Most commercial agriculture relies on government subsidies. Facts are that corn farmers would lose money if it weren't for the subsidies (regardless of the weather). Want to change the face of the modern monoculture agricultural landscape...KILL THE SUBSIDIES...never going to happen with Iowa as the first stop on the Primary trail.
Probably the best way to make a million in agriculture (beekeeping or whatever) is to start with three million.
lazy shooter, you may well be right. But, I didn't mean to imply that working hard was all it took. It takes knowledge of bees and beekeeping, and as much business knowledge and skills. It doesn't hurt if one does not need to have all the latest gadgets, toys, bells and whistle, material objects, conspicuous consumption.
The beekeepers that I know who appear to me to be doing well are smart business persons who work when they need to, not when they want to, put in long hours in the beeyard, the truck, the Bobcat, and the honeyhouse. They also know how to take time off and smell the roses. Ain't nothin' prettier than a sunrise over the blueberry barrens, unless it's a sunrise over an apple orchard.
Yes, I am a hopeless romantic and proud of it.
Sidenote: How come when I enter a Thread titled "Money", the w/in Thread title is "Re: There is a lot of bluesky to sell a dreamer in the beekeeping field..."? How does this sort of thing happen? How is it done? By whom?
So, that's how it's done? Whatya know?
I'd honestly like to see packages fall to the wayside. They are a product with planned obsolescence in a sense. They keep customers coming back in my view.
With the increase of pathogens, and the increase of pathogens in old equipment that is spread by Nuc sales(AFB in NE?), I predict that Nuc sales will not replace packages any time soon.
As for making money, it sure helps to have a history that is salable, skills and knowledge that exceed the competition, the ability to minimize repair and capitol expenditures(read "make your own woodenware and Stainless equipment"), and most important, to have deep enough pockets to span the lean years that have now become typical. Time will tell if we have what it takes. I believe that the above variables far outweigh any regional differences.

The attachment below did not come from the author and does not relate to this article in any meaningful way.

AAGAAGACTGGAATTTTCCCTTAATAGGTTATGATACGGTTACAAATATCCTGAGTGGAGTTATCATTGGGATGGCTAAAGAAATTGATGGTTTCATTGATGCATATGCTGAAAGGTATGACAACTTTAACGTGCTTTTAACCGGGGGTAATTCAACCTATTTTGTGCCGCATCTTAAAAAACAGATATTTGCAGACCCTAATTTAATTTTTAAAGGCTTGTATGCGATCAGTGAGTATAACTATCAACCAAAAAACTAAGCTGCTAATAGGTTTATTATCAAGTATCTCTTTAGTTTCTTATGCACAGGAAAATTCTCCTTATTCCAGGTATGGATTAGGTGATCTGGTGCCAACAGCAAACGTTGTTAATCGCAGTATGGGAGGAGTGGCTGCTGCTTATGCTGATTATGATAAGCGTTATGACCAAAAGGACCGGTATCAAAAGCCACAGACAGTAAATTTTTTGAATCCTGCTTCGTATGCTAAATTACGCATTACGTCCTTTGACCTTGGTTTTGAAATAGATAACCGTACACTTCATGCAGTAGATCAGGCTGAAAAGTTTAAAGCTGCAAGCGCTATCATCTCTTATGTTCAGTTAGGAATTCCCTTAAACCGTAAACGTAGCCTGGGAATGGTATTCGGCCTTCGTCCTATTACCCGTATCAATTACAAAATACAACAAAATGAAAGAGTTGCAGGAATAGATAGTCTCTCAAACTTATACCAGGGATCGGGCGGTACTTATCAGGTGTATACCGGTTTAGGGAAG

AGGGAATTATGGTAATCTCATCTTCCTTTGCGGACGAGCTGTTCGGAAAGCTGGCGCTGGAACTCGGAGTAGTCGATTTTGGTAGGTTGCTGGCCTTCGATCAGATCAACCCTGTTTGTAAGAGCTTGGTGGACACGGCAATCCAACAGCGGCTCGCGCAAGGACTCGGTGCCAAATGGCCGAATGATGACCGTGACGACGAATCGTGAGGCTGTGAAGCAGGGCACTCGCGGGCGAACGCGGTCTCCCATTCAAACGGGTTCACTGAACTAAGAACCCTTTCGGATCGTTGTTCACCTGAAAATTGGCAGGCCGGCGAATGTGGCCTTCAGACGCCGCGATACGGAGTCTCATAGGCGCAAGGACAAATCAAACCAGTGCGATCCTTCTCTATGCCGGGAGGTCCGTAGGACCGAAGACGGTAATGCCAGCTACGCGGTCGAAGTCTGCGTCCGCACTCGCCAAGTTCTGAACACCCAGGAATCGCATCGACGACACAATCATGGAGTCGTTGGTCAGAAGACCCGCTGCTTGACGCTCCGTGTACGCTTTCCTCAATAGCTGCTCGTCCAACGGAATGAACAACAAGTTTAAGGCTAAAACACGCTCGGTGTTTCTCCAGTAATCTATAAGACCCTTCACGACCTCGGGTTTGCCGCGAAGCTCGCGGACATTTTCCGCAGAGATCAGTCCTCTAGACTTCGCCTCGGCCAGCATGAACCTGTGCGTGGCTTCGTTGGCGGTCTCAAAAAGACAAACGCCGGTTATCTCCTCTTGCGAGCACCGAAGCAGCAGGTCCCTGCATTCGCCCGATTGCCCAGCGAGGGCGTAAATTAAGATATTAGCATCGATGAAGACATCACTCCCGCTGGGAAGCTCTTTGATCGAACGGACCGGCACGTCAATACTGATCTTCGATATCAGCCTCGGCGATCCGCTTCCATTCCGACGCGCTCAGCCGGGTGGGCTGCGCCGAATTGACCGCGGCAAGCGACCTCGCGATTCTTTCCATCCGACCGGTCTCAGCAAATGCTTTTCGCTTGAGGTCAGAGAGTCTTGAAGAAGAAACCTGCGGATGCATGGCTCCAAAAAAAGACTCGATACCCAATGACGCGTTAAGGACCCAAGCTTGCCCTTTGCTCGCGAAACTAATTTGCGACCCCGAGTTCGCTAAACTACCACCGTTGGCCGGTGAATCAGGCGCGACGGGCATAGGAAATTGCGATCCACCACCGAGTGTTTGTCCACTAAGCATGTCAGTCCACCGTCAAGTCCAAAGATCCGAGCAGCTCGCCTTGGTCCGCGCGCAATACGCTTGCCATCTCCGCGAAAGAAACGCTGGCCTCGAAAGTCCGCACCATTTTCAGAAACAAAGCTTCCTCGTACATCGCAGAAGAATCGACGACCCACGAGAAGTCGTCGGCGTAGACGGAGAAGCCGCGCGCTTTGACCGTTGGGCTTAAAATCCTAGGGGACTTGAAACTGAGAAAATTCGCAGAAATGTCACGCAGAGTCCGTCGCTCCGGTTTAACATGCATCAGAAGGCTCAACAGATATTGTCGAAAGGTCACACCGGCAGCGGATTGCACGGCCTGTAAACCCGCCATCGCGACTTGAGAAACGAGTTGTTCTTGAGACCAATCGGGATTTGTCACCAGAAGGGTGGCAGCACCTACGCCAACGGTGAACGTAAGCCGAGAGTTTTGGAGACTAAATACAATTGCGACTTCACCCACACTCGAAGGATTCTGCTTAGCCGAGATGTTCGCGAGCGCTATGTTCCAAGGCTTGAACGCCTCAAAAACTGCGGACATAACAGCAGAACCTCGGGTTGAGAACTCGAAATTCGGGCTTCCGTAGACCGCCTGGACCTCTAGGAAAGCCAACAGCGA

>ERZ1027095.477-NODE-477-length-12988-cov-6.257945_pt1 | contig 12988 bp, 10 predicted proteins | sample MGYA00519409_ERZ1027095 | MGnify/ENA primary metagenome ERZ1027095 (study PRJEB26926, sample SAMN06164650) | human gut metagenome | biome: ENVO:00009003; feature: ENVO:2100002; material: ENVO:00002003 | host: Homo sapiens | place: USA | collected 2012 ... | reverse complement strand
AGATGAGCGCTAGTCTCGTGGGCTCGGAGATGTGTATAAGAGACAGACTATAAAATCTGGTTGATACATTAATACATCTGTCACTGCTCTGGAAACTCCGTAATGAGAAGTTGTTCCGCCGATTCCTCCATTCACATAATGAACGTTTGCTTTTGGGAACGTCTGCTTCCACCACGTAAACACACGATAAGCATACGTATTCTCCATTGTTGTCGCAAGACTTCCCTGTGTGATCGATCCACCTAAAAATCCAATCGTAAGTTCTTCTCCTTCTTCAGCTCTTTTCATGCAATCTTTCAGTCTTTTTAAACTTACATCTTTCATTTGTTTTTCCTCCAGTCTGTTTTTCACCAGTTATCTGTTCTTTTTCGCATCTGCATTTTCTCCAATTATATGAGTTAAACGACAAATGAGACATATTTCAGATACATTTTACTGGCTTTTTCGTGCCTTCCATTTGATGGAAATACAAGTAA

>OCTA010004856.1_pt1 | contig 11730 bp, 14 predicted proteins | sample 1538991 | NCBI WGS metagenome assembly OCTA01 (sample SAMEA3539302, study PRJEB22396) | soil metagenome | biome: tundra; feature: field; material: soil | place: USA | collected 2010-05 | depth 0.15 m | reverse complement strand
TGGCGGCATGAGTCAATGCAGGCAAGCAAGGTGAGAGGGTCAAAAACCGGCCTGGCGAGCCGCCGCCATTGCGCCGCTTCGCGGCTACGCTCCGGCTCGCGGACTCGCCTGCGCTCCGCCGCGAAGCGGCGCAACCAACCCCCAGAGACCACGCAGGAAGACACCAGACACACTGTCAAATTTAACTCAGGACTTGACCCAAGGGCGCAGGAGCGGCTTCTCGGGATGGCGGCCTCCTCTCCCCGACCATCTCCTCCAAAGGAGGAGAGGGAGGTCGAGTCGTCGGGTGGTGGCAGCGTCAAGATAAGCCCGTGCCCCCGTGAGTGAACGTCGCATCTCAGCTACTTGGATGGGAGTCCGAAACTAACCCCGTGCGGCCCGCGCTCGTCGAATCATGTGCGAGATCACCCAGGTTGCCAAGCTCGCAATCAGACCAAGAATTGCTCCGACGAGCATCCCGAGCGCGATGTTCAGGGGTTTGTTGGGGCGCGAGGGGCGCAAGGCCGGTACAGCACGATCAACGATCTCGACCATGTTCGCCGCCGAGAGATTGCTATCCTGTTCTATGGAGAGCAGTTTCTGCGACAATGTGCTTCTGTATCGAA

I used to help my friend Sonny farm. He said "farming is a nice way of life, not much of a living though".
Acebird, we are talking bees here, not something else. Let's stick to what it takes to make money keeping bees.
:scratch:"Now it is kept more than 100 hives?"
The original question was, and I paraphrase, 'how much profit per hive in Louisiana and Arkansas.' I still haven't seen an answer to that question. Actually, I think it is impossible to give a definitive answer to this question, as there are way to many variables, but I would have thought that someone could at least fired a SWAG at it by now.
If one wants in the bee business, he/she should copy Solomon's model. Just learn how to keep bees as a sideling for a few years. Test the market for honey, bees, pollen and whatever and determine how best to maximize profits. Bee keeping is a highly specialized and technical endeavor.
I ordered three packages with the thought of having home grown honey and putting some bees back in nature. I'm 15 months into keeping bees, haven't lost a hive and haven't harvested any honey, nor have I produced one swarm. It can be a tough business.
I asked a local beek how's business, is there money in honey? He said dunno about money, but there's work...
lazy, I did answer it. Sorta. I told the guy to find out the State production average and do the math. That's about as good an answer anyone not from LA can give, in my opinion.